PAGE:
Women's World Cup final, Supersport Park, Centurion
Australia 215-4 (50 overs) beat India 117 (46 overs) by 98 runs
Rolton's century was her sixth in a one-day international
Karen Rolton became the first player to make a century in a Women's World Cup final as Australia outclassed India by 98 runs to win the trophy.
Rolton hit 11 fours in her 107 not out off 138 balls at Centurion Park.
She put on 139 for the fourth wicket with Indian-born Lisa Sthalekar, who was caught and bowled in the final over of Australia's innings for 55.
Four run outs wrecked India's hopes and Cathryn Fitzpatrick picked up two late wickets as they were all out for 117.
The end came when left-arm spinner Shelley Nitschke (2-14) bowled Nooshin Al Khadeer for a duck with the last ball of the 47th over.
Nitschke had earlier won a debatable lbw decision against Indian skipper Mithali Raj, which effectively ended the game as a contest.
Raj, whose 91 not out proved too much for previous winners New Zealand in the semi-finals, managed only six and her dismissal came in the middle of a spell which saw five Indian wickets go down for 25 runs in nine overs.
Amita Sharma (22) and Jhulan Goswami (18) played some bold strokes to see their total to three figures but they could not take the shine off Australia's dominant display.
Their only wobble came when they were 31-2 after Belinda Clark had won the toss and chosen to bat first.
Clark looked in ominous form with four fours in her 19 before a thin edge off Sharma resulted in a catch for keeper Anju Jain.
Lisa Keightley was caught at second slip off Goswami for five, but Rolton and Mel Jones steadied the innings with a stand of 40.
Jones eventually missed an attempted sweep and was lbw to Neetu David for 17 but Sthalekar made a composed start to her innings, elegantly driving square and then through the covers for boundaries, and Rolton progressed to fifty with an easy single to mid-off.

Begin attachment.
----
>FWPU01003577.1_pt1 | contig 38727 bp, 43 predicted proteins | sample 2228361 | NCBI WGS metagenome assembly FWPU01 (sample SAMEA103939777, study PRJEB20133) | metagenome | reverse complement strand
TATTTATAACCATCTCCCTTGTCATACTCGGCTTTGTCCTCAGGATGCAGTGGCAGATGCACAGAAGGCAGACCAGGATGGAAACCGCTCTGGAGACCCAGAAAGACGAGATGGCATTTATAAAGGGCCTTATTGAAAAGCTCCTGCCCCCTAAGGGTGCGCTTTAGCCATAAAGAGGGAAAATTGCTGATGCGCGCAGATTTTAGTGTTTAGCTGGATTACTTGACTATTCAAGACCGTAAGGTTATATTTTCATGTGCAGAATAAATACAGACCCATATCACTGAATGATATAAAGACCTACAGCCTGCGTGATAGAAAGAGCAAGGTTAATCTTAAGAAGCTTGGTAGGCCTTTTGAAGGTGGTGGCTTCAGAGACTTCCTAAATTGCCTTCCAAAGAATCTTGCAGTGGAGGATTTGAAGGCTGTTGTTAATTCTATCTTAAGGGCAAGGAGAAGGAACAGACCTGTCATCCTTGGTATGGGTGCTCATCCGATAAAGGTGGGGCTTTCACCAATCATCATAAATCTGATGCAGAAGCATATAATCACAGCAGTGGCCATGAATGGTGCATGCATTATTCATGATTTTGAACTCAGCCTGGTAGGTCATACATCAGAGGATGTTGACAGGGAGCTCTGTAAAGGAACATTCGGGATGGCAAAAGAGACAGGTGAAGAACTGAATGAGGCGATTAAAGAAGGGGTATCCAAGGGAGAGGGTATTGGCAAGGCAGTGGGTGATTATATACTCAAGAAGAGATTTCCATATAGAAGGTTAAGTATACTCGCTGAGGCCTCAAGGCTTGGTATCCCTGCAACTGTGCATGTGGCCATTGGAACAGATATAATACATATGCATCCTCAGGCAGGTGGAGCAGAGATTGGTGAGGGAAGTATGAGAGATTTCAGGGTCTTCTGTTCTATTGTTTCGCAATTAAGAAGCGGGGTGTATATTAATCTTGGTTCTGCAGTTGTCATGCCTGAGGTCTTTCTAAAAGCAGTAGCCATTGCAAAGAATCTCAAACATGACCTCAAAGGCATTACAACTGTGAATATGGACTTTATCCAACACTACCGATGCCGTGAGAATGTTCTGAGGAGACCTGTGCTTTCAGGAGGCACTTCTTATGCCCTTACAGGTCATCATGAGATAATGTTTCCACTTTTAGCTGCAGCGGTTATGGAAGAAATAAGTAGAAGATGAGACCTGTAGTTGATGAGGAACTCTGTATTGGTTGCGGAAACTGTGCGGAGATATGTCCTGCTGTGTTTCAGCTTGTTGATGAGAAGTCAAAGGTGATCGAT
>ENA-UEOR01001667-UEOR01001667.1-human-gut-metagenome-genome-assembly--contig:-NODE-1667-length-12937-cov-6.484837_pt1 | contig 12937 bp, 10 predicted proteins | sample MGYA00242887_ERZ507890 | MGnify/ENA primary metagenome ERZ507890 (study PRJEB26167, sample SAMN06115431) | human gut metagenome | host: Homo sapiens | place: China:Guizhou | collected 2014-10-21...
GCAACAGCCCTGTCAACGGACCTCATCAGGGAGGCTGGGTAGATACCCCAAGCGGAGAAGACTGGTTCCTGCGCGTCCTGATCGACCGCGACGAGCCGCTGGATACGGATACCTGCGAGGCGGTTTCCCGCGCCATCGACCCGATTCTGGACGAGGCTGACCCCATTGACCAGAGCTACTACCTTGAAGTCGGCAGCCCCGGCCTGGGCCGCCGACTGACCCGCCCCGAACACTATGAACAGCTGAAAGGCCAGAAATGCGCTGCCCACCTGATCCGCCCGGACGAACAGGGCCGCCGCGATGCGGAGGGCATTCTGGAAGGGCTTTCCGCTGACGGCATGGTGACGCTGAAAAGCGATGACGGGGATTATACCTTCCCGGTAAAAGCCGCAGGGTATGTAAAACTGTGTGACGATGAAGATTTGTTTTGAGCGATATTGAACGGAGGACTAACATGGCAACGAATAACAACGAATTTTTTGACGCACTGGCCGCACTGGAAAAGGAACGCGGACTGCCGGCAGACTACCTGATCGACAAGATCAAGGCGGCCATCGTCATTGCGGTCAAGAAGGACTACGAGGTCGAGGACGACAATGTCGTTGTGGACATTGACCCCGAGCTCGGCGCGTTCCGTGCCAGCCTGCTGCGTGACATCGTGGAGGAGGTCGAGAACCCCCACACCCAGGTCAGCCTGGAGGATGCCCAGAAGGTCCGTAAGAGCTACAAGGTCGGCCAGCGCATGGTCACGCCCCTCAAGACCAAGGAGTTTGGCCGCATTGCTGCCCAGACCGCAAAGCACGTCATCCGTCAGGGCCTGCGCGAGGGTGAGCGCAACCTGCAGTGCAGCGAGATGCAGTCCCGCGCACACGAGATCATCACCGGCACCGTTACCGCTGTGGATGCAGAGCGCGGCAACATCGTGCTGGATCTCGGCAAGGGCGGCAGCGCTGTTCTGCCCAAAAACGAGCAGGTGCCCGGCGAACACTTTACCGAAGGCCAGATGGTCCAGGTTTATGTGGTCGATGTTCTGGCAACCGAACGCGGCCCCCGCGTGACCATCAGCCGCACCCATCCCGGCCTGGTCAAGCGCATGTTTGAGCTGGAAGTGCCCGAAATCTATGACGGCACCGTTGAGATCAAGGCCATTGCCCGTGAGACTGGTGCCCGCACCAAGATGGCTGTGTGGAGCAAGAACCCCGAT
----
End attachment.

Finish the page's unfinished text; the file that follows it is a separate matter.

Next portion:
She had a let-off on 62 when Sharma failed to hold a chance at mid-on after getting both hands to the ball and it was a fielding lapse which cost India dear.
The Southern Stars added 82 from the final 10 overs with Rolton launching a ball from Goswami over cover in the 49th over to bring up her hundred.
It was quickly followed by Sthalekar's half century and only then did she abandon her orthodox technique, a move which led to her undoing when she was dismissed by Dhar with three balls of the innings remaining.
India needed to keep the scoreboard ticking over and keep wickets intact if they were to have a chance, but achieved neither objective.
Sthalekar's elegant style complemented Rolton perfectly
A mix-up saw Jaya Sharma become the first of the run out victims in a razor sharp fielding effort by Australia and Anju Jain was caught at mid-wicket by Sthalekar off Clea Smith after making a useful 29.
It was a deserved reward for medium pacer Smith, who bowled her entire 10-over allocation in one spell for figures of 1-20.
India's innings went into freefall with Anjum Chopra (10) and Dhar (six) beaten by direct hits from Julie Hayes and Clark and Hemlata Kala run out by a combination of Sthalekar and Rolton.
It left them on 63-6 and although Sharma and Goswami stayed together for 13 overs, the downfall of the former, lbw to Sthalekar, proved to be the beginning of the end.
Pace bowler Fitzpatrick claimed her first success when Goswami carved a catch to backward point and she then hit David's off stump to leave India on the brink.
She took 2-23 but was denied the chance of the final word by Nitschke as Australia sealed their fifth World Cup win and emulated their male compatriots, who beat India in their final in 2003, also held in South Africa.
Australia: B J Clark (capt), L M Keightley, K L Rolton, L C Sthalekar, M Jones, A J Blackwell, J C Price (wkt), J Hayes, S Nitschke, C Smith, C L Fitzpatrick
India: A Jain (wkt), J Sharma, A Chopra, M Raj (capt), R Dhar, H Kala, A Sharma, J Goswami, D M Marathe, N David, N Al Khadeer